Carausius proved to be an effective ruler and with the support of his fleet he was able to achieve his own empire and tried hard to gain the recognition of the legitimate emperors, Diocletian and Maximian, who were joint rulers of the empire.
London had always owed its position and importance as the link to Britain and the rest of the empire. Now as the centre of this new empire, it was facing political and economic isolation. Carausius, needing to keep and eye on any attempts of retrieval by the main emperors, must have spent most of his time in London and various building projects, particularly in the eastern part of the town, suggests a measure of confidence and prosperity.
He was supported by his troops and in order to be able to pay them, Carausius opened a mint somewhere in London to issue coinage. He issued new coins, increasing the metal content and making the coins more valuable to create a secure basis for trade. These coins bear a London mint mark (see Minted in later Roman London in Public life).
Carausius hoped to be accepted by the emperors at Rome and he deliberately chose subjects for his coins that he hoped would show a united front with his fellow emperors to the rest of the empire. However, it took several attempts by the legitimate emperors to oust Carausius. Maximian first tried unsuccessfully in AD 288-9; soon afterwards Carausius issued a coin showing the busts of the three emperors, Diocletian, Maximian and himself. The legend read ‘Carausius and his brothers’.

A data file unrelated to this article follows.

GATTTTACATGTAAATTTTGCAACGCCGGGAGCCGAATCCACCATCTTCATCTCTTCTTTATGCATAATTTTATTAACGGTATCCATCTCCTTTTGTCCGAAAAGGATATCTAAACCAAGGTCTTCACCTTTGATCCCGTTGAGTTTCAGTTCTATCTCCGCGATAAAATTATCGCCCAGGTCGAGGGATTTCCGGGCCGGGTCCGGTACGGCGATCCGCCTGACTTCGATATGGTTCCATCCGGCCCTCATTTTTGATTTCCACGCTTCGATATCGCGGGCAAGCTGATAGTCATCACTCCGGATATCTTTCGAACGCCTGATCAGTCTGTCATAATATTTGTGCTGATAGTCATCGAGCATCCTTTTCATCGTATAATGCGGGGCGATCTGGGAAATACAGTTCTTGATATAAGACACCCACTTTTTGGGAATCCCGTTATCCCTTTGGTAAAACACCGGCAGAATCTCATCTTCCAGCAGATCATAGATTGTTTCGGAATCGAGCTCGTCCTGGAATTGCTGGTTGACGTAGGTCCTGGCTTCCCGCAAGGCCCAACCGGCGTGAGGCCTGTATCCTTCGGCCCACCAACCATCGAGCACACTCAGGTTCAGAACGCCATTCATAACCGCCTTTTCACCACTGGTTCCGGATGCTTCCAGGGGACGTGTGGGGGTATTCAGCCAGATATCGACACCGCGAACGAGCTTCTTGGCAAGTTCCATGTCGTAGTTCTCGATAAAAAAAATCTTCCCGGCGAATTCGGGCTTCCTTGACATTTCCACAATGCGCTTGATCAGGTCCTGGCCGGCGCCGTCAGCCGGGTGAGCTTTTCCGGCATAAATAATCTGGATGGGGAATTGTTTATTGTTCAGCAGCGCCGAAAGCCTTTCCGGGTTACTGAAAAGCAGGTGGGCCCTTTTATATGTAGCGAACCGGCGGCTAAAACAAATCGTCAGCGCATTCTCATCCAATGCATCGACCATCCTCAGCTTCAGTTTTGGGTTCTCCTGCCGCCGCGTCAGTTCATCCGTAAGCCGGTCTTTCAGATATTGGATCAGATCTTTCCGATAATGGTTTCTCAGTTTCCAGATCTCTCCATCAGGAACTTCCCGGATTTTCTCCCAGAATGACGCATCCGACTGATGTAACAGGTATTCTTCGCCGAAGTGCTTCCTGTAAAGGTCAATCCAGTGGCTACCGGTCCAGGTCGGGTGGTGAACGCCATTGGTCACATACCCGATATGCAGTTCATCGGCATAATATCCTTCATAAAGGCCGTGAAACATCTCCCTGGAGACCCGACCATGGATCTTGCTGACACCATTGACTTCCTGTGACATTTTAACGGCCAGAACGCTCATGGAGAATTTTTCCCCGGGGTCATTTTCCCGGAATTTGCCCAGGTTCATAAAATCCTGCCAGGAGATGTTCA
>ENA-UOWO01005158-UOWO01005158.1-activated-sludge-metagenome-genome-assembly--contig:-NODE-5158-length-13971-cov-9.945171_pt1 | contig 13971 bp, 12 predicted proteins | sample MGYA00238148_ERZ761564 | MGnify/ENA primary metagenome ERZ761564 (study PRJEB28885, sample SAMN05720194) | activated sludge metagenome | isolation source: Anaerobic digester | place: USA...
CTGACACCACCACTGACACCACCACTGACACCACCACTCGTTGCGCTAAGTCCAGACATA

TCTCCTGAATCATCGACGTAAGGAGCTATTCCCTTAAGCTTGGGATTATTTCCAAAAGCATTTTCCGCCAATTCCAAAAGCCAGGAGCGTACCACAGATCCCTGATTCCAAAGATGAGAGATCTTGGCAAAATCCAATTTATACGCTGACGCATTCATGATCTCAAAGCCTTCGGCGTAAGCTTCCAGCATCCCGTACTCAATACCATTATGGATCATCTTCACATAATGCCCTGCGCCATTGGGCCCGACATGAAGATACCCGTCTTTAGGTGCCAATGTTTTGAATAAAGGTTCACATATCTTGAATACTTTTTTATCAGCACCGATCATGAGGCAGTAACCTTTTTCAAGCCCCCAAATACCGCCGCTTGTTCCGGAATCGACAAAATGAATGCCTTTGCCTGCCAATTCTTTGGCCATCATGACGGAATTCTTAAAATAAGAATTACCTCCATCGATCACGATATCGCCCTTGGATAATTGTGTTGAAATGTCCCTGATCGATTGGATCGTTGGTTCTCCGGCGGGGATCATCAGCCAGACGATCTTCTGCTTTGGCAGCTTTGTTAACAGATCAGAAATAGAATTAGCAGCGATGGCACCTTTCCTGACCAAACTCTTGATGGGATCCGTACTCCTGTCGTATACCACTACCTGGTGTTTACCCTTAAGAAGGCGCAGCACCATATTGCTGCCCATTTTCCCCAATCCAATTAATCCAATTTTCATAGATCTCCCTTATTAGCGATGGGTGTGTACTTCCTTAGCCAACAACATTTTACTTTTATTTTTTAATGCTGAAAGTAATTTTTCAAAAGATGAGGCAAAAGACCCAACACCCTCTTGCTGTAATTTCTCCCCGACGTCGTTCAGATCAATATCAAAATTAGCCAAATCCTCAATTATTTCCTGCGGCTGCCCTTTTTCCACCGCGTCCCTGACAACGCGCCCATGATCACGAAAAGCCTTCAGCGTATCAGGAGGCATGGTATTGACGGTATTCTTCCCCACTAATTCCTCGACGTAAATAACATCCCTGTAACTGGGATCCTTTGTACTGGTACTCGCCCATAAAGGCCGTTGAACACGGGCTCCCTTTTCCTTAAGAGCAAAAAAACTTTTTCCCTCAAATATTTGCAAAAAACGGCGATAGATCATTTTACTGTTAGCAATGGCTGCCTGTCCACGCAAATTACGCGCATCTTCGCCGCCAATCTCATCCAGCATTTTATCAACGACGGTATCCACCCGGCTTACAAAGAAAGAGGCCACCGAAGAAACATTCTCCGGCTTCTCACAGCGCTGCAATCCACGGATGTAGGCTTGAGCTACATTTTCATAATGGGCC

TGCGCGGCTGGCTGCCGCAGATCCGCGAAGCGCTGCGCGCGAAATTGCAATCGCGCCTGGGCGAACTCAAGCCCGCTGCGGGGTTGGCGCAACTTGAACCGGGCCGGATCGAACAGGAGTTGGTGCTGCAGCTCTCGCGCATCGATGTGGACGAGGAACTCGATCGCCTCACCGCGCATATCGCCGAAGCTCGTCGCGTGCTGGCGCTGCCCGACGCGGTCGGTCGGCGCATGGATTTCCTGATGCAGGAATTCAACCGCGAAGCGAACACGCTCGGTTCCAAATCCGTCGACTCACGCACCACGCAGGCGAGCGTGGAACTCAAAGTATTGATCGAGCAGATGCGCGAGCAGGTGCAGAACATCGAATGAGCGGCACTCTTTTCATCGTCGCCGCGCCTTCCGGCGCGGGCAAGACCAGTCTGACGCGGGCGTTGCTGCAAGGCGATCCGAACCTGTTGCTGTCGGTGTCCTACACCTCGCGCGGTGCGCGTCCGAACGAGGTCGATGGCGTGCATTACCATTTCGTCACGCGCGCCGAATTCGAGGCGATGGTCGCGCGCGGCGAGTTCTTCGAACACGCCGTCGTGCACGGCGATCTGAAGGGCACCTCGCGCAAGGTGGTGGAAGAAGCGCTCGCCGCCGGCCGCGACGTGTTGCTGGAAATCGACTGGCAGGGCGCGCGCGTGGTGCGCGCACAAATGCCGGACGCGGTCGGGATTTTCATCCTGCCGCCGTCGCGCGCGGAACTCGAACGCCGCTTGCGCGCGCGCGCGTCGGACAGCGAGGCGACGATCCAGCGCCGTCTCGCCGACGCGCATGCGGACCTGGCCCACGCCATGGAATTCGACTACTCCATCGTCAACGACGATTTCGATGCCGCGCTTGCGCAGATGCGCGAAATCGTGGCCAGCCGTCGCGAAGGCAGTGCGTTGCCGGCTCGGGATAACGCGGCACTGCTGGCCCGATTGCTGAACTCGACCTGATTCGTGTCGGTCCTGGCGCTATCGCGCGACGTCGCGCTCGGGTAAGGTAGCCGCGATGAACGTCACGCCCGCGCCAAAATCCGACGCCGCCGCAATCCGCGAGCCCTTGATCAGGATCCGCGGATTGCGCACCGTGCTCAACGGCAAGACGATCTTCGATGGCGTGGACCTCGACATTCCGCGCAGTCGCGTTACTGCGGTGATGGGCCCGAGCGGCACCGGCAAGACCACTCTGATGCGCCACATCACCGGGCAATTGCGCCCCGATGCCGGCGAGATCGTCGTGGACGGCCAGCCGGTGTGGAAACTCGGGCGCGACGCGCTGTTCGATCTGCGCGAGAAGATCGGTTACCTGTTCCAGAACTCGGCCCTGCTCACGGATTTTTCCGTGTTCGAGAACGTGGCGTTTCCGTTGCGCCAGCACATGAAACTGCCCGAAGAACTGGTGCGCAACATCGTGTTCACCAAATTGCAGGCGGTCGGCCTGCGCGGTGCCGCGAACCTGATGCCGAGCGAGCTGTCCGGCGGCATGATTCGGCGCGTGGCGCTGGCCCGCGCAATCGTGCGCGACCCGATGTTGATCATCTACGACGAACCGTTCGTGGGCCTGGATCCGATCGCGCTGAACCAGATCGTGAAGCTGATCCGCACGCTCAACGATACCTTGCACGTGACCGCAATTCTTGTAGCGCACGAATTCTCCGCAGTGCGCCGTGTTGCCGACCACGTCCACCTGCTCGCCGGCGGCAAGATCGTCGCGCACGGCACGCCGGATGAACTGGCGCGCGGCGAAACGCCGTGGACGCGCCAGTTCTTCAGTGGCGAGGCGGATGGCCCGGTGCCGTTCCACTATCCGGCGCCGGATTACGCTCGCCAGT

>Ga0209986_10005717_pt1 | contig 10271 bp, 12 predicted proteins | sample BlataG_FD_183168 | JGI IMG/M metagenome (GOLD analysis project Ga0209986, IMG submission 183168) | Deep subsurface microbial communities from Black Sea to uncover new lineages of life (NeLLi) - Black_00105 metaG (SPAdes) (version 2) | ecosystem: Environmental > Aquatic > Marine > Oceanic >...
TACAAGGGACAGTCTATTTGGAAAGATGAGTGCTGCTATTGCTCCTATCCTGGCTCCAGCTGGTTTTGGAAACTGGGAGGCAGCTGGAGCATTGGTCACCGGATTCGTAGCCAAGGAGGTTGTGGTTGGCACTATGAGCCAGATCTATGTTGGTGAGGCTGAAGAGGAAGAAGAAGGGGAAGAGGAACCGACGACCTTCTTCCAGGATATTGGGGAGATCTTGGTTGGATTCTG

In AD293, the Roman Empire was divided into two. Each had an emperor and a junior emperor (Caesar). Constantius Chlorus was appointed as Caesar of the western empire. He attacked Boulogne and re-took northern Gaul. In the same year, Carausius was assassinated by Allectus, his financial advisor.
Now that the Gaulish coast had been returned to the empire, it made it impossible for the rebel troops to patrol the channel and protect the southern coastline of Britain.
It is possible that a major building near the former public baths was started in London by Allectus which may have been intended as his headquarters. The foundations of the monumental building (PET81 and QUV01) have been dated precisely by tree-ring dating to AD294-5 but the building was never completed.
In AD296 Constantius Chlorus formed a sizable army and built a fleet to win the province back and Allectus, taken unwares by the attack, was defeated and killed in battle somewhere near Silchester.
For a description of what was found during the excavations, see Headquarters of the British Empire? in Londinium Lite.